This is probably the hardest part of this process. We are going to need to create formulas for each of our persona groups using the keywords that we’ve already defined. It’s important to note that formulas are case-sensitive by default. This is good in some cases but could cause records to be missed in other situations. Fortunately, we can address this as well.

Sample Formula 1 

This formula selects the marketing keywords that we identified, but it’s case-sensitive. It would evaluate “True” for a lead with the title “digital marketing manager”, but would not for the title “Digital Marketing Manager”.


  /* Title contains any of these title strings */ 

  CONTAINS({!$Record.Title}, “marketing”), 

  CONTAINS({!$Record.Title}, “brand manager”), 

  CONTAINS({!$Record.Title}, “campaign”), 

  CONTAINS({!$Record.Title}, “content”), 

  CONTAINS({!$Record.Title}, “Content marketing manager”), 

  CONTAINS({!$Record.Title}, “media relations”), 

  CONTAINS({!$Record.Title}, “product research”), 

  CONTAINS({!$Record.Title}, “SEM”), 

  CONTAINS({!$Record.Title}, “SEO”) 


Sample Formula 2 

This updated formula evaluates the same keywords that were identified but addresses the case sensitivity issue. Here, we’ve used a function to convert the titles to lowercase and then compared them to a lowercase value. This formula would evaluate “True” for the titles “digital marketing manager”, “Digital Marketing Manager”, or “DIGITAL MARKETING MANAGER”.


    /* Title contains any of these title strings */

    CONTAINS(LOWER({!$Record.Title}), “marketing”),

    CONTAINS(LOWER({!$Record.Title}), “brand manager”),

    CONTAINS(LOWER({!$Record.Title}), “campaign”),

    CONTAINS(LOWER({!$Record.Title}), “content”),

    CONTAINS(LOWER({!$Record.Title}), “content marketing manager”),

    CONTAINS(LOWER({!$Record.Title}), “media relations”),

    CONTAINS(LOWER({!$Record.Title}), “product research”),

    CONTAINS(LOWER({!$Record.Title}), “sem”),

    CONTAINS(LOWER({!$Record.Title}), “seo”)


Sample Formula 3

Sometimes, you are going to need a mix of case sensitivity and case insensitivity. As an example, we would not want to update any job title that contains “hr” to Human Resources. This could lead to a lot of false matches. In this case, only titles that contain “HR” in all capitals will evaluate “True”.


  /* Title contains any of these title strings */

    CONTAINS(LOWER({!$Record.Title}), “human resources”),

    CONTAINS({!$Record.Title}, “HR”)


Sample Formula 4

There are also going to be times when you need to look for a specific value, like CEO, and also look for title strings. We can do that too! 


    /* Title is any of these values */

    {!$Record.Title} = “CEO”,

    /* Title contains any of these title strings */

    CONTAINS(LOWER($Record.Title), “chief executive”),

    CONTAINS(LOWER($Record.Title), “president”)


As you can see, there’s a fair bit of work involved in creating and testing the formulas. That’s why working in a sandbox is critical. If you can get all the formulas to update all the values exactly as you would like on the first try, I encourage you to check out our careers page!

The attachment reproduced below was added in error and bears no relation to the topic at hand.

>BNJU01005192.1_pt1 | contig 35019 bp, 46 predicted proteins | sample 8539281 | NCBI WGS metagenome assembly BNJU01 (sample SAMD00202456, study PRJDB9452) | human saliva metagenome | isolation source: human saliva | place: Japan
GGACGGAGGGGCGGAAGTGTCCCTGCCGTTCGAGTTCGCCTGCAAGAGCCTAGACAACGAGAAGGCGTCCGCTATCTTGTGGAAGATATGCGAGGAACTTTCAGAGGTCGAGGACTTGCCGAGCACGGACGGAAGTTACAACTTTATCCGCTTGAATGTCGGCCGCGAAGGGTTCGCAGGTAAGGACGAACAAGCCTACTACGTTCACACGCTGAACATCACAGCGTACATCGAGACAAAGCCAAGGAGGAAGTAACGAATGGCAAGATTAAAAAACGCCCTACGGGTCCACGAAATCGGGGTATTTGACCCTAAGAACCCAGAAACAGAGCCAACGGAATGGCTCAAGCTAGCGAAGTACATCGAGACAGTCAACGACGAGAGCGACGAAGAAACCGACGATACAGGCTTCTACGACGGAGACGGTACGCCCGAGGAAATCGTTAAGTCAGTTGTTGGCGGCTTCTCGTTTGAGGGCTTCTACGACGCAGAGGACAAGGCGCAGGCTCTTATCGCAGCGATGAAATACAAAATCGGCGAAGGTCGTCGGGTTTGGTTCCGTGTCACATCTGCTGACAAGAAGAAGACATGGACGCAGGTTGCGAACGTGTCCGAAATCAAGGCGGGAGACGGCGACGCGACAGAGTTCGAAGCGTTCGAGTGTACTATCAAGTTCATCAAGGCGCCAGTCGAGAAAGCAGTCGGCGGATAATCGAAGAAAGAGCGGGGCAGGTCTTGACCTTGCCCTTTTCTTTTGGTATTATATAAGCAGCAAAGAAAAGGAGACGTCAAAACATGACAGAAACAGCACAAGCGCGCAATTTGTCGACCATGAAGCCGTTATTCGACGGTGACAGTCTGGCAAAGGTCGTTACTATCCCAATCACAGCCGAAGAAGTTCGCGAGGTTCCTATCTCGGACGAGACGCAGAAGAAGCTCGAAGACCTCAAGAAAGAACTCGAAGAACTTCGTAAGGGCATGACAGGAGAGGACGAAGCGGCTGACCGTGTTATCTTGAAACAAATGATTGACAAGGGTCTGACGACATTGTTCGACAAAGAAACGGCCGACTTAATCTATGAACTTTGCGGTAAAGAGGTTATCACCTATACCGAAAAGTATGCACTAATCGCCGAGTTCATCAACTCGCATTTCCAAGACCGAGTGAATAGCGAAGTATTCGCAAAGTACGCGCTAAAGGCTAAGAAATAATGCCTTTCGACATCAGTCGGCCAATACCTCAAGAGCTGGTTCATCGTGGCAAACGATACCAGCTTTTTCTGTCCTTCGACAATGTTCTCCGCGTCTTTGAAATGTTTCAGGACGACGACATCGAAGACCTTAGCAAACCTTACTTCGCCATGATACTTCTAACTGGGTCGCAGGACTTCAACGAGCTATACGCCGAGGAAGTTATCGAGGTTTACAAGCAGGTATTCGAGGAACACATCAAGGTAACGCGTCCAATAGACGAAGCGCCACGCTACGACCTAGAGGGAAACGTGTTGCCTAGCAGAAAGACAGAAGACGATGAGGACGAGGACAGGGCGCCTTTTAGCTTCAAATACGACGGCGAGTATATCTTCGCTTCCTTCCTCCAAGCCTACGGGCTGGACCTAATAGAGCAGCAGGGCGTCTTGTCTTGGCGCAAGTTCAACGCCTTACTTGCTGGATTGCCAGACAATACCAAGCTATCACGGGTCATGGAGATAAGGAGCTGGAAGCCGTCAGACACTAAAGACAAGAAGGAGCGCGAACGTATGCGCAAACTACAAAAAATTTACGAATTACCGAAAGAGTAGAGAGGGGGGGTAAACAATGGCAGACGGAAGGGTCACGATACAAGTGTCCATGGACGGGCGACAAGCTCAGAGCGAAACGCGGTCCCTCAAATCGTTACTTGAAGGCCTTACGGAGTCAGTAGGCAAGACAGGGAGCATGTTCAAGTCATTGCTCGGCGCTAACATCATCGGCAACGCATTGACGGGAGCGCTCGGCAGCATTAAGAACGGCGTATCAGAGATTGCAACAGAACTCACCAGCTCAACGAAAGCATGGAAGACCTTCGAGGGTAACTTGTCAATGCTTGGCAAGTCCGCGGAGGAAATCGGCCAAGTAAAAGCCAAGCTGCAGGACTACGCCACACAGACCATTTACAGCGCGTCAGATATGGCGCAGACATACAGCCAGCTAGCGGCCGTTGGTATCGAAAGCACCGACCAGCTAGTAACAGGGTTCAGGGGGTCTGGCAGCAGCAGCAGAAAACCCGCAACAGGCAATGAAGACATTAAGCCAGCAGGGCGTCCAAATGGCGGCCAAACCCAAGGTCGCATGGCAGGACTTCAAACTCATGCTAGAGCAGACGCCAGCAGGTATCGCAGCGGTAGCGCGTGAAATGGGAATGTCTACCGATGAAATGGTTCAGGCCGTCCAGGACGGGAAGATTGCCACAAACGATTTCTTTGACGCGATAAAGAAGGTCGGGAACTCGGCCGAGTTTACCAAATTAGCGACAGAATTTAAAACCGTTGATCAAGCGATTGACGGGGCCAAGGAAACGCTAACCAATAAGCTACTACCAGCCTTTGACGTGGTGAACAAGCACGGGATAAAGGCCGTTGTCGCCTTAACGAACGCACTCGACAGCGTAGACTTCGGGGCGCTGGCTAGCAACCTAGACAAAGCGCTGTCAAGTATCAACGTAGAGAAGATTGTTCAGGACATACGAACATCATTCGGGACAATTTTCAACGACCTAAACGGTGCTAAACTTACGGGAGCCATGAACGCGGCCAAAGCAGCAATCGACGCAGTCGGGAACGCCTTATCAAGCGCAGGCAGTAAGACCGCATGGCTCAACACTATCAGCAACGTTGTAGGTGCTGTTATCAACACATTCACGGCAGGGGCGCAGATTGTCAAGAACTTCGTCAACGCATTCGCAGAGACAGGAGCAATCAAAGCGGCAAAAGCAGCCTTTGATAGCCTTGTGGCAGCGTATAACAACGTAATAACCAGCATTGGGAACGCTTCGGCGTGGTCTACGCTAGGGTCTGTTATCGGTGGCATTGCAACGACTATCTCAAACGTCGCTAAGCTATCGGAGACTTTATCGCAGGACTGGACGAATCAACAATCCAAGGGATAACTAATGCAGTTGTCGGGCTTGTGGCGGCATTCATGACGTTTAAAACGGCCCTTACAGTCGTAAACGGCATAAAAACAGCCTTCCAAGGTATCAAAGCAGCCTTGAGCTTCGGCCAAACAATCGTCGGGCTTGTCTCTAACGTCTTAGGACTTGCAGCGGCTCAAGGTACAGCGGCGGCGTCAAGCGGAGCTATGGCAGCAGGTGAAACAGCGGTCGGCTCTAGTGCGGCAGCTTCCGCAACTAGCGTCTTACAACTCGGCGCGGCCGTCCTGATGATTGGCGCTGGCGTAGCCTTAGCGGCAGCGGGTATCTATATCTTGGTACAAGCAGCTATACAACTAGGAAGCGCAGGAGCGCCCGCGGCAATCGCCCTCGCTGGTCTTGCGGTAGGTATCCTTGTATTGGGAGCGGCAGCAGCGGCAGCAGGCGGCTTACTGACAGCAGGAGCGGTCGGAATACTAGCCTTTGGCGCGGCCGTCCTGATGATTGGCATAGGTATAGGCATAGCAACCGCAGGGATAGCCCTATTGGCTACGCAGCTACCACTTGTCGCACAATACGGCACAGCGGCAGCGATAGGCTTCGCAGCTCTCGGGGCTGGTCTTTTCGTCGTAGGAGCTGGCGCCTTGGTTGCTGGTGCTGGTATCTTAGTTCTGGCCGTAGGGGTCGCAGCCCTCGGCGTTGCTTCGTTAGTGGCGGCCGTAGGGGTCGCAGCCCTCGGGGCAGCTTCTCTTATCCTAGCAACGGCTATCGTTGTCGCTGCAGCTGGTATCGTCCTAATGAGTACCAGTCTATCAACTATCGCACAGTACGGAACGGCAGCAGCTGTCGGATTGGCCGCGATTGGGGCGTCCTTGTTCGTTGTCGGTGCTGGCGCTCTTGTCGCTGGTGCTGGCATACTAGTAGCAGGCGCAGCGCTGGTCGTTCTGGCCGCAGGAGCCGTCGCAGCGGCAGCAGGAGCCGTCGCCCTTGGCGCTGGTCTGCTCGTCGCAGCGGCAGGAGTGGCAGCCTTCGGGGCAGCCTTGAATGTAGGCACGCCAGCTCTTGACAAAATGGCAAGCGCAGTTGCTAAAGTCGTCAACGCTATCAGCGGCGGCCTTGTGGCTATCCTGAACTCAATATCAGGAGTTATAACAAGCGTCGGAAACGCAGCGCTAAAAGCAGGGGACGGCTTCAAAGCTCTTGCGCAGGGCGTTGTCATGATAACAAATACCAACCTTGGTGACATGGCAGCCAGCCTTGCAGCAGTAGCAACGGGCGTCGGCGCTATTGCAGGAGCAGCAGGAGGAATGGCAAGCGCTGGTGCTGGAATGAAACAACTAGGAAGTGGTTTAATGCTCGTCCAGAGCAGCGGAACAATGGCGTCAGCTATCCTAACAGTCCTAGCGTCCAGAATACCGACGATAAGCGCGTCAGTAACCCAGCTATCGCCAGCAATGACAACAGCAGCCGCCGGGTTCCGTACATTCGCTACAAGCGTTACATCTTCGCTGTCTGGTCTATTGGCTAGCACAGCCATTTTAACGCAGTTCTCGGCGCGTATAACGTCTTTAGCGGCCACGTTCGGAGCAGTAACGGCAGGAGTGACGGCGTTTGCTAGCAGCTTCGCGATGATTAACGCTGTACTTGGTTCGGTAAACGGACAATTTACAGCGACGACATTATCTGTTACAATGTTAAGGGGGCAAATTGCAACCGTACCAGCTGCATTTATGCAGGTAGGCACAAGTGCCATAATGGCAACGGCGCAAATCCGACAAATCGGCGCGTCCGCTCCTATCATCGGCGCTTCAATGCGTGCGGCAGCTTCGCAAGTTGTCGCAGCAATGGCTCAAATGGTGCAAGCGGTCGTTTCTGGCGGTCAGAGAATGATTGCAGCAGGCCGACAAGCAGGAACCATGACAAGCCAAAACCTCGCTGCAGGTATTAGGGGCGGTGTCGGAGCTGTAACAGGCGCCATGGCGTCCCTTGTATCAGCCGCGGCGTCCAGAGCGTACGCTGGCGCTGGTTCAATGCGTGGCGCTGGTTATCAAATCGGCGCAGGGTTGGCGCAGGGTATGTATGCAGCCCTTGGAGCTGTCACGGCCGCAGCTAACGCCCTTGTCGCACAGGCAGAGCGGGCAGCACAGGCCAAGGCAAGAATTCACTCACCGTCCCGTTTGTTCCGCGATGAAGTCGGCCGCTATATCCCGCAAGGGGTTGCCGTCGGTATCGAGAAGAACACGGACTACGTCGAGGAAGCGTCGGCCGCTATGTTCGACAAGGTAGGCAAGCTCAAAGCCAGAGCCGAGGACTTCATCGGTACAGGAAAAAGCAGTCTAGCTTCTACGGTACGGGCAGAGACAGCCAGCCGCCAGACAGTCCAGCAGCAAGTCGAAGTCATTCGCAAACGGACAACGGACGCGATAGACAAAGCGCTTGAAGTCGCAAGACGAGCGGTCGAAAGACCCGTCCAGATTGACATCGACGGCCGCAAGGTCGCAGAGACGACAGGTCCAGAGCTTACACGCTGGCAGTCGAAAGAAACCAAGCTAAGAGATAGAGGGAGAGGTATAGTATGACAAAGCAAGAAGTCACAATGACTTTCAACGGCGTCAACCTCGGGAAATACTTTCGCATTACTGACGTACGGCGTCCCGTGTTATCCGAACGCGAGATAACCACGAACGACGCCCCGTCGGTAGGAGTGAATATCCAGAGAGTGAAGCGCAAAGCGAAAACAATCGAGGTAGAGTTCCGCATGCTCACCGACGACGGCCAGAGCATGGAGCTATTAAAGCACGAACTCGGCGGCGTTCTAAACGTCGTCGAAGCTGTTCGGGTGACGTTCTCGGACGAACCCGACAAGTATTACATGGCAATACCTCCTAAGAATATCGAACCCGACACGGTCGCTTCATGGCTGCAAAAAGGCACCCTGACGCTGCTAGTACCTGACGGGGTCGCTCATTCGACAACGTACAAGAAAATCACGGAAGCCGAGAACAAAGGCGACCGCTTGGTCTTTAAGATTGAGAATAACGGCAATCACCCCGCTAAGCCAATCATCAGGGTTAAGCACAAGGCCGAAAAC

Configure Flow Elements

Each path includes a Decision and an Update Records element (learn more about Flow Elements). We’ll walk through the marketing paths and the same logic can be applied to additional paths. The only difference is that the “No” outcome for the final decision should update the persona value to “Other”. We want to add a value to leads that don’t match any of our formulas for two reasons.

We want to verify that they were processed by the flow.

We want to be able to identify the leads that were not matched by our formulas so we can evaluate and improve. This is VERY important.

Decision Element 

The element is pretty straightforward. The “True” outcome looks for leads where the marketing formula evaluates to “True”. Leads that do not evaluate true progress down the “False” outcome and move to the next decision element.

Update Records 

Leads that match the “True” outcome conditions then proceed to the Update Records element. This is where the magic happens and the record is updated in Salesforce.


The final step before activating your flow is to do some debugging. Test by updating the titles of a few leads to make sure that they progress down the correct path, Be sure to vary the case of the titles to make sure that upper, lower, and mixed cases work as expected.

Step 5 – Rinse and Repeat

Once deployed into production, your flow is not going to be perfect. There are going to be some records that are classified as “Other” that should fall into other categories. That’s OK!

The final step is to do regular reviews and updates of the records that have the “Other” persona. It’s possible that we missed a keyword on our first pass or that a new hot title has emerged. I compare this a lot to scores in Account Engagement. You don’t quit once you define your scoring model, you evaluate and refine it. The same process applies here. 

Give it a Shot! 

We’ve done a lot in a short post. I encourage you to give this a shot in your sandbox. You’ll be surprised by the number of records that you’ll be able to update and the value that it will bring to your sales and marketing teams. If you get stuck, let us know. That’s why we are here! 

Shout out to Heather Rinke and Jason Ventura for their collaboration in building this process!

Original article: How to Update Marketing Personas Using Salesforce Flow